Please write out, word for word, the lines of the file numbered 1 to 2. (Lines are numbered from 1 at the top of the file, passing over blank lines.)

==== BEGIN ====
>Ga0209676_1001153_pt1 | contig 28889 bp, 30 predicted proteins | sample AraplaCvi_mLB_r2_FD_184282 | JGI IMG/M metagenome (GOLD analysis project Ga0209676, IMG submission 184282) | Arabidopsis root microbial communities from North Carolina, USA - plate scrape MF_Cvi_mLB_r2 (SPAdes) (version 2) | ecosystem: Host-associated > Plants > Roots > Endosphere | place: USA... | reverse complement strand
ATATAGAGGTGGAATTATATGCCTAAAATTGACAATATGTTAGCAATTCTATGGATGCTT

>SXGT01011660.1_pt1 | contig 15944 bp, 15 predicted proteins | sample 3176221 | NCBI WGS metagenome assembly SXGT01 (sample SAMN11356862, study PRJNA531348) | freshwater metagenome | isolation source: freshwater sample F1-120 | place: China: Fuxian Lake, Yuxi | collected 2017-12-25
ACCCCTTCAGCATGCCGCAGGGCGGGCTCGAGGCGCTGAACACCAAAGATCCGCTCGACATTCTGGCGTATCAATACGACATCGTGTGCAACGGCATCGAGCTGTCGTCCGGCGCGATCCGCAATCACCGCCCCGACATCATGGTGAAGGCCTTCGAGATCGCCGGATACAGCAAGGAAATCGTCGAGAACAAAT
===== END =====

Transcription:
>Ga0209676_1001153_pt1 | contig 28889 bp, 30 predicted proteins | sample AraplaCvi_mLB_r2_FD_184282 | JGI IMG/M metagenome (GOLD analysis project Ga0209676, IMG submission 184282) | Arabidopsis root microbial communities from North Carolina, USA - plate scrape MF_Cvi_mLB_r2 (SPAdes) (version 2) | ecosystem: Host-associated > Plants > Roots > Endosphere | place: USA... | reverse complement strand
ATATAGAGGTGGAATTATATGCCTAAAATTGACAATATGTTAGCAATTCTATGGATGCTT